Sin is a divider. That’s what separated mankind from the Lord in the garden, and it has been fracturing relationships ever since. It’s also the reason that God considers reconciliation so important. He wants to re-establish an intimate relationship with fallen humanity. But His desires for His children don’t end with their salvation experience. He also wants His church to be a shining example of unity for all to see.

The last time Christ prayed for His followers before going to the cross, He asked “that they may all be one” as the Father and Son are one (v. 21). Despite the fact that we cannot attain perfect unity with God until we reach heaven, we do have the capacity to walk in harmony with Him by living in obedience to His Holy Spirit within us.

The other aspect of oneness that God desires for us is unity with one another within His church. We will always have differences in what we prefer and how we interpret certain Bible passages, but our common identity as Christians is based on the essential truths of the faith as revealed in God’s Word. The unity Christ advocates is possible only when each member of His body walks in submission to the Spirit so that together they can achieve the purposes of God and reflect Christ’s character in their behavior.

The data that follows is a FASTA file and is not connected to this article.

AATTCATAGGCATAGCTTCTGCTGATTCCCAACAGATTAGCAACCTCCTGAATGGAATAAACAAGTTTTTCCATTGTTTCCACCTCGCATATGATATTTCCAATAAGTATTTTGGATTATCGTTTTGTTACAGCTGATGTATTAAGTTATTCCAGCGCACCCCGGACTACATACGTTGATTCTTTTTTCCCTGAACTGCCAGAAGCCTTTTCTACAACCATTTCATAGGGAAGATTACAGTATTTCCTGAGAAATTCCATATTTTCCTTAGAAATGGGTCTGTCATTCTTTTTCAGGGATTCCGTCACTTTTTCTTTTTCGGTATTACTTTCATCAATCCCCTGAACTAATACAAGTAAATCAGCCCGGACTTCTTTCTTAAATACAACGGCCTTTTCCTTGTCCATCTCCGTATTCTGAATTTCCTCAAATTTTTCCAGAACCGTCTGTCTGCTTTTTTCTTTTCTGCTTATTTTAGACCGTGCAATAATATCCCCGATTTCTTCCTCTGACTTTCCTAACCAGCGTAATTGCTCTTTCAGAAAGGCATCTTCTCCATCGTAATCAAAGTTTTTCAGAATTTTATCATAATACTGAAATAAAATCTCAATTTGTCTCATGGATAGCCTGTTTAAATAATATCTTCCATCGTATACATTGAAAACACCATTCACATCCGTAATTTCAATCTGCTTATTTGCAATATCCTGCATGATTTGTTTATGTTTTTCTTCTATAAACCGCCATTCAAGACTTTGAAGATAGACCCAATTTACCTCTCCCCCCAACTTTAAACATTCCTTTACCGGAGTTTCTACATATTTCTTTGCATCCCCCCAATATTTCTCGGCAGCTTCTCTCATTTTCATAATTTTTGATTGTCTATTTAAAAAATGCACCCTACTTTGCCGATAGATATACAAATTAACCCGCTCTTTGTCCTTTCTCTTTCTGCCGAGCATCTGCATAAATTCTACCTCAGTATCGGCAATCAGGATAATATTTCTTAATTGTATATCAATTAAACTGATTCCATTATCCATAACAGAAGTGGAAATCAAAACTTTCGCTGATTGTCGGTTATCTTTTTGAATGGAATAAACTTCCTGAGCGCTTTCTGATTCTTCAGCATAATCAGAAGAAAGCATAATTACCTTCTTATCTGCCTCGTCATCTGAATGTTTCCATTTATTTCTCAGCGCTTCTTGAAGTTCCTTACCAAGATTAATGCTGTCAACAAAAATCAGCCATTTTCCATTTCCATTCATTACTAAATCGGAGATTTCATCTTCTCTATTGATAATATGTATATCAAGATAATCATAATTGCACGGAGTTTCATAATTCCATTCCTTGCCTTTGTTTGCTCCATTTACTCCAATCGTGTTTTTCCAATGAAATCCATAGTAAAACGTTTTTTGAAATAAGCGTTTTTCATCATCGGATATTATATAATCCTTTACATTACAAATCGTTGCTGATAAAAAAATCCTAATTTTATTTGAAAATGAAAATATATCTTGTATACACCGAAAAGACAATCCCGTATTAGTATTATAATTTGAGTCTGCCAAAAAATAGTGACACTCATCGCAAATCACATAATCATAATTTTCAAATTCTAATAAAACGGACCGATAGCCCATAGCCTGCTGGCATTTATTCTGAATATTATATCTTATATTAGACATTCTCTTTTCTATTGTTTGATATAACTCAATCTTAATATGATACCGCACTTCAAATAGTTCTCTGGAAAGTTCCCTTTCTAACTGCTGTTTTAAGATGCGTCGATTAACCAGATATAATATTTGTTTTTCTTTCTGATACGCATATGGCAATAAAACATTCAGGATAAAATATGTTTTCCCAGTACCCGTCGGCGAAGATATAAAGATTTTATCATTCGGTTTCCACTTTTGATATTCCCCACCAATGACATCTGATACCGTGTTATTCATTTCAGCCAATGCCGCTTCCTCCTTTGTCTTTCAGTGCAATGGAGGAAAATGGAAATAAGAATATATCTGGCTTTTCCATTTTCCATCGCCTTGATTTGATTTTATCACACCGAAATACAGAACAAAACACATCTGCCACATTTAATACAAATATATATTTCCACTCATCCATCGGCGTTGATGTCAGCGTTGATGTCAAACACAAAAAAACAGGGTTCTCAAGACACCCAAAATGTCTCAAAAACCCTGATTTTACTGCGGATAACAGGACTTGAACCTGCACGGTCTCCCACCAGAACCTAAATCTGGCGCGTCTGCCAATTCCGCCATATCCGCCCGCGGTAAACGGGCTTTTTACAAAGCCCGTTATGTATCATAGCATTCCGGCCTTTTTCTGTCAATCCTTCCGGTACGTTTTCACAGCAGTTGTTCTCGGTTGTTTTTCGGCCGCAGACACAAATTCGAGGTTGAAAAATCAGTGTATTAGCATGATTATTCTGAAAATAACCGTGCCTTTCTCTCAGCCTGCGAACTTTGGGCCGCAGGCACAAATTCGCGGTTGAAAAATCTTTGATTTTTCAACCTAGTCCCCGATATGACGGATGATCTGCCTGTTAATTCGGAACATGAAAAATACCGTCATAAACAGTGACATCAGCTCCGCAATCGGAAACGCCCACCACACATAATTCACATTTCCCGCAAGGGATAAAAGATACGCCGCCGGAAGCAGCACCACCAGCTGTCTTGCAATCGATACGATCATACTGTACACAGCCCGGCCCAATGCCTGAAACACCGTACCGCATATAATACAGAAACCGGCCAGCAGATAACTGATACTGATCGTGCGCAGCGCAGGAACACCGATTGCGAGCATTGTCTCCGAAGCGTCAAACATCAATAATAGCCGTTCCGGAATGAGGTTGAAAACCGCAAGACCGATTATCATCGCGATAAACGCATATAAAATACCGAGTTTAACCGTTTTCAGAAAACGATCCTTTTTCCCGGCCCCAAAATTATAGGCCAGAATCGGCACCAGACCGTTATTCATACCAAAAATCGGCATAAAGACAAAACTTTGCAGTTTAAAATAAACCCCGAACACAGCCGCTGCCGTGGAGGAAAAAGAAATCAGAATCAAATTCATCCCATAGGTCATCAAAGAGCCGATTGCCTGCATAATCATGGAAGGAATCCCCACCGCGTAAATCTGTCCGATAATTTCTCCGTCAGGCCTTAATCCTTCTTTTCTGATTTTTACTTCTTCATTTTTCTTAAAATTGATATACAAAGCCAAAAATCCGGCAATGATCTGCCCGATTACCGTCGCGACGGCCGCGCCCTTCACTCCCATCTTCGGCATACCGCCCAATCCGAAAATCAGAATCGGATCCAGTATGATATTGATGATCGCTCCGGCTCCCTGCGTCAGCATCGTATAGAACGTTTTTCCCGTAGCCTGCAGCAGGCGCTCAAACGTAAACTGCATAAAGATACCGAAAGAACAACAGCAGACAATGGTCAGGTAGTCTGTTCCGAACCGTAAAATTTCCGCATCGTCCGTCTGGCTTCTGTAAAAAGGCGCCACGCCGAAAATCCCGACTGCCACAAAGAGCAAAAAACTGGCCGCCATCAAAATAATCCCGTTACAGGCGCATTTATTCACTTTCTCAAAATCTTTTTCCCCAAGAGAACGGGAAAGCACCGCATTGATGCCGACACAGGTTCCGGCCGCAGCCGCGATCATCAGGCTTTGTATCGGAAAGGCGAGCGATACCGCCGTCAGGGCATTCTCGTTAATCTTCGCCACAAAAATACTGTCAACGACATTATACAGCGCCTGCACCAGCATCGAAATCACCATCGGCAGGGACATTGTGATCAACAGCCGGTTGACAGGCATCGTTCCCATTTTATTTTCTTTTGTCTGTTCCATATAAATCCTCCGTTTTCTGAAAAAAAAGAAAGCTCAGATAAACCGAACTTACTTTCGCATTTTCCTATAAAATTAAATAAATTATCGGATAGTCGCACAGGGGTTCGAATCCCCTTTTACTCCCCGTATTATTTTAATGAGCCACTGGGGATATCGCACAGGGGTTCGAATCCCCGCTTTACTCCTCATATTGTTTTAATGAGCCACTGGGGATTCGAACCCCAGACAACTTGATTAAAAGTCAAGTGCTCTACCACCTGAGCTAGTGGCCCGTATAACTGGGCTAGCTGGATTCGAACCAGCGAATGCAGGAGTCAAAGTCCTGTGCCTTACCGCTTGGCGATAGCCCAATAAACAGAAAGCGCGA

Ask the Lord to produce a desire for unity within your heart. When you’re tempted to demand your own way, remember what’s at stake. Accord in a local church allows God to do His work effectively through that congregation, but it’s also an attractive witness that draws the lost world to Christ.

Timeless News for the Time Bound – Ravi Zacharias

 

Most of us, if we’re honest, live by the clock. The alarm sounds and we are off, watching the minutes slip by. Time-sensitive deadlines drive our days. We have appointments and meetings, we eat at a certain time, and the day ends by a certain time. Bound to our timepieces, it often seems our every moment is synchronized and controlled.